It is already known, using mixing deck techniques, to distribute video signals to multiple screens, including screens arranged in a so-called video wall, i.e. an array of screens stacked side-by-side and one above the other. In this case the images may be independent or related, so as to make up a larger image with portions on the individual screens. Existing video wall systems are video based and have the disadvantage that information or pictures to be displayed has to be pre-recorded. This limits the use of video walls considerably. Moreover, as the cost of making videos is very high, it is not commercially viable to record all the information that it would be desirable to be able to display on a video wall.
The object of the present invention is to provide a relatively inexpensive system which will nevertheless give great flexibility in controlling what is displayed on the screens.
The invention is defined in the appended claims.
The invention, in a preferred embodiment has the advantage that it reduces greatly the cost of displaying information via a video wall. The cost of generating graphics and text by computer is very small compared to the costs of filming video. This increases greatly the flexibility of video walls.
Moreover, the use of a computer to generate graphics and text has the advantage that information to be displayed can be updated easily. This means that a video wall may be used, for example, as a departure or arrival indicator in an airport, station or the like. In this manner the invention solves a long standing problem encountered in this field which is that of providing a low cost updatable display which can be read, easily, by passengers or customers. Heretofore, single video monitors have been used which are difficult to read from a distance and can only display a limited amount of information.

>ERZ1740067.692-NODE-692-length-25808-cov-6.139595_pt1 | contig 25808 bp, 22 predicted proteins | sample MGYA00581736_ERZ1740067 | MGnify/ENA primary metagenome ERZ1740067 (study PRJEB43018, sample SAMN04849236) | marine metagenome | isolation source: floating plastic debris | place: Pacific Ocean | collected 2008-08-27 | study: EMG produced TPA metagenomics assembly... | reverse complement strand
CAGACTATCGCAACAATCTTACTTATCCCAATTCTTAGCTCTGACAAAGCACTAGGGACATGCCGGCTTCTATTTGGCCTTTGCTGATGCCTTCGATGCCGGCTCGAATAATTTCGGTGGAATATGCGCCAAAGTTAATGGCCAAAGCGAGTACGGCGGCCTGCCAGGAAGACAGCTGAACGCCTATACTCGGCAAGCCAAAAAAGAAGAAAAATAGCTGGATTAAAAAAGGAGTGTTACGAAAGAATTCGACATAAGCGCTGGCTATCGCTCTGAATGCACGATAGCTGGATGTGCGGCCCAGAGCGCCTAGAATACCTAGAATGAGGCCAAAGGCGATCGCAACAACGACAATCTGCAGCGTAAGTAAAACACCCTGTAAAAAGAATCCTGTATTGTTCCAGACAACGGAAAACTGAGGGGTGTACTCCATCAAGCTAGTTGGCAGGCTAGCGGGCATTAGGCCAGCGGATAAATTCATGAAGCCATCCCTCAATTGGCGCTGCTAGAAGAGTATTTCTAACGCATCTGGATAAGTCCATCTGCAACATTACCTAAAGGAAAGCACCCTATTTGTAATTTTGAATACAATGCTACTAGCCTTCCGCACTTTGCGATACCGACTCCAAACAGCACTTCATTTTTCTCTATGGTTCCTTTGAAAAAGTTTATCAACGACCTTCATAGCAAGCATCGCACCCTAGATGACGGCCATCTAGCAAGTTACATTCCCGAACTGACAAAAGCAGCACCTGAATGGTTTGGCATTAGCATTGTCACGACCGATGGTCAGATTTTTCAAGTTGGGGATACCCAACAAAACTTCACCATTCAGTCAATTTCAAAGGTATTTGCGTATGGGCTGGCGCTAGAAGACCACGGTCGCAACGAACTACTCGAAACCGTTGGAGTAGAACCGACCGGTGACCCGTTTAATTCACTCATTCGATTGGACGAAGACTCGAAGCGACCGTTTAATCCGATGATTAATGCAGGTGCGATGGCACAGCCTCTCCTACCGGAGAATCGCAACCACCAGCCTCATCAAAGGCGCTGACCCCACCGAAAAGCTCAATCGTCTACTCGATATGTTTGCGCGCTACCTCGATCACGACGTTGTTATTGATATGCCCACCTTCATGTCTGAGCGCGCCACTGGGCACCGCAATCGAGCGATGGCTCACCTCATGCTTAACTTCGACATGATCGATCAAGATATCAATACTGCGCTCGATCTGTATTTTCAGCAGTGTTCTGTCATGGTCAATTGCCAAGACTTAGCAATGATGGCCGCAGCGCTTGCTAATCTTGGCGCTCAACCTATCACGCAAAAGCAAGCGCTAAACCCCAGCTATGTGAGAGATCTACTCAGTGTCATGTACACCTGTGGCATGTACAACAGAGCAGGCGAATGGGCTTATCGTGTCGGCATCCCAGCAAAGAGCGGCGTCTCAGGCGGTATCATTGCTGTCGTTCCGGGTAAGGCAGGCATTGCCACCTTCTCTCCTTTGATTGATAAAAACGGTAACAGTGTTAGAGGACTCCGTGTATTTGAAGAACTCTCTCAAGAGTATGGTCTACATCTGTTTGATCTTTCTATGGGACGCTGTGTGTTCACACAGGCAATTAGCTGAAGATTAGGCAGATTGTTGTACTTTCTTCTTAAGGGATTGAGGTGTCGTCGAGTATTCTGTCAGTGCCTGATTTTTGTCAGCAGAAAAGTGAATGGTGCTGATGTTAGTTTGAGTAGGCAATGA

A preferred embodiment of the invention solves this problem by using a video wall of, for example, four or six screens which display the same information as the prior art single screen but enlarged over the whole wall. This greatly increases the readability of the monitor. Moreover, as the system is graphics based, additional information can be displayed such as airline logos or customer information.
The invention has the further advantage that the information can be updated from a remote location, for example from a central control station so that the information being displayed can easily be checked.
Update of information displayed can be performed remotely by computer on a pre-programmed basis or can be, for example, by a datacast signal sent to a number of locations. This facility enables a system embodying the invention to be used for advertising, for example in large stores, supermarkets, banks etc. The necessity to provide a pre-filmed video to each display location is removed.
Citations de brevets